Last night I had a dream about Texas World Speedway, the two-mile track near College Station that hasn't hosted a major race since 1981. The track is virtually identical to Michigan Speedway, which was also built in 1969. Recently it was in the news because thousands of cars damaged in the Texas floods were deposited there.
On the one hand, the dream was vivid. On the other hand, the Texas World Speedway of the dream had little in common with the one that still lies, falling apart and rusting. I visited it after stopping by Tony Stewart's home in the Hill Country. Tony wasn't there, which made sense since he doesn't own a home in Texas.
In the dream, the track had huge grandstands built of rocks. It wasn't full of damaged cars. It was full of shards of glass, and I spent some time sitting in the pebbled grandstands picking glass out of my feet, which, inexplicably, wasn't that painful.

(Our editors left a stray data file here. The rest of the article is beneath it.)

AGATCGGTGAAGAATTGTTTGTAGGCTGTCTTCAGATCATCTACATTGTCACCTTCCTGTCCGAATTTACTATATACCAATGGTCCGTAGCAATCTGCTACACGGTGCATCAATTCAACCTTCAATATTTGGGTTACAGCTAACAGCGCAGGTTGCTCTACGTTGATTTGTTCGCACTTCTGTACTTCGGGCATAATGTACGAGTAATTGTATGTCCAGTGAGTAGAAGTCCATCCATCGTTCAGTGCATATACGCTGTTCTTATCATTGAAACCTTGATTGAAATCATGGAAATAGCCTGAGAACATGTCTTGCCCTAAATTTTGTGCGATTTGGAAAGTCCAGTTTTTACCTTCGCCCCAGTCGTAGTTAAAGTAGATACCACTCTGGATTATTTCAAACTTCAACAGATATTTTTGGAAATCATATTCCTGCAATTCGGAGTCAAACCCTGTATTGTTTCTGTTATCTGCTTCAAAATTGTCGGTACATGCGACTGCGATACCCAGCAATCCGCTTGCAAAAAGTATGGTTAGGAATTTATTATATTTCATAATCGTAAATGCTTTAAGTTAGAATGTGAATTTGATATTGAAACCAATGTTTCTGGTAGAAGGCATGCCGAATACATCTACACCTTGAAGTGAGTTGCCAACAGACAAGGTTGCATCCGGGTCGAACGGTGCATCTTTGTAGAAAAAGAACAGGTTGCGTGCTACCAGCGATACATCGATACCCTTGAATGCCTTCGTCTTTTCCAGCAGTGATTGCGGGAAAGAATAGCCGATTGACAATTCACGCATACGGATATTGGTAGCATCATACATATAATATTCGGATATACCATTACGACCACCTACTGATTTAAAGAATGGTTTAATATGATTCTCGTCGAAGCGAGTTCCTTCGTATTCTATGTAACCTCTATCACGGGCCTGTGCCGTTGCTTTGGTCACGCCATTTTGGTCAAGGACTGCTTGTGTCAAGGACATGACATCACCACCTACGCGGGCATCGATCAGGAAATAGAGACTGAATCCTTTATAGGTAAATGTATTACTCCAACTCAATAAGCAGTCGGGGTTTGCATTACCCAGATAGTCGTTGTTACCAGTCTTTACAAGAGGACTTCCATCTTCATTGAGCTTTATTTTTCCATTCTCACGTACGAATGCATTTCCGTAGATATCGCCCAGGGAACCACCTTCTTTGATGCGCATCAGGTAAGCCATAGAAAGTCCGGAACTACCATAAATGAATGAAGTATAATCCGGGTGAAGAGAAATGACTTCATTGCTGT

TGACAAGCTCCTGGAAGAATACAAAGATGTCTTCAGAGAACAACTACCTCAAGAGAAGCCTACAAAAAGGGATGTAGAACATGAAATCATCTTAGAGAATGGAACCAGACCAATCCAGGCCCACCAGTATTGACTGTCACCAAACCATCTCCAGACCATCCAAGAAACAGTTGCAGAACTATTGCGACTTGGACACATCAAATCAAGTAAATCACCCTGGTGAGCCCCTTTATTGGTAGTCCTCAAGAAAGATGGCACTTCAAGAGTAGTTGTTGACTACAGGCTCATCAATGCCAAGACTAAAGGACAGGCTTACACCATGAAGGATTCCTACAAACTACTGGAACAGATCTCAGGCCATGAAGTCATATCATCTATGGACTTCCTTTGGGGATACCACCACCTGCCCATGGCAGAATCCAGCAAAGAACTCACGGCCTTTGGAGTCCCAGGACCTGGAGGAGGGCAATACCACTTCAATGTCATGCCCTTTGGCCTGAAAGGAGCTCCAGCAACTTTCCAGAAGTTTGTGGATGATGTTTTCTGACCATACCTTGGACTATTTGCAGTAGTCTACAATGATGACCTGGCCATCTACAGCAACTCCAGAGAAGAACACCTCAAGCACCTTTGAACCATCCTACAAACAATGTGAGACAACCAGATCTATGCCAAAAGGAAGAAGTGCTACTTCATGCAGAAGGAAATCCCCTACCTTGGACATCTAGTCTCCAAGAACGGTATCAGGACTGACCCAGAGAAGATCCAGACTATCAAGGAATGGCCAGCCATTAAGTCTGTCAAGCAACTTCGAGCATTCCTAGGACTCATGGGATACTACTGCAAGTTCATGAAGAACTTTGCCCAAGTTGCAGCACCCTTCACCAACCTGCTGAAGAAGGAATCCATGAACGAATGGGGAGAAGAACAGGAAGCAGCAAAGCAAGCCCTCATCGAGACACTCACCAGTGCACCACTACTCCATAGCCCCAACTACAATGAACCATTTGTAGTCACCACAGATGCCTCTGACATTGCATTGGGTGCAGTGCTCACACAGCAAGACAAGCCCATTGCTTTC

The track was overgrown, with grass growing through the surface, and, as the photograph above shows, that's authentic. I pulled up, parked my car, slipped through an old gate, and walked through jagged glass in bare feet because, for some reason, I wasn't wearing shoes.
I've never been to that part of Texas before, but I have been fascinated by the track, which had financial problems from the start. Benny Parsons won the last major NASCAR race run there. Richard Petty won 200 races, but only one was in the final race of a season, and that was at TWS in 1972. He also won his first race in a Dodge there in 1971. The King won three of the eight TWS races. A.J. Foyt won four of the track's 10 Indy-car races but never in a stock car.
Willie Nelson's Fourth of July Picnic was held there in 1974. Robert Earl Keen's car burned in the infield. A picture of the burning car is on the cover of his album "Picnic," which I own.
If you become a patron of my writing, I doubt I'll ever write a NASCAR blog about a dream, but it's quite possible that some NASCAR official will write about one of my blogs that I must be dreaming.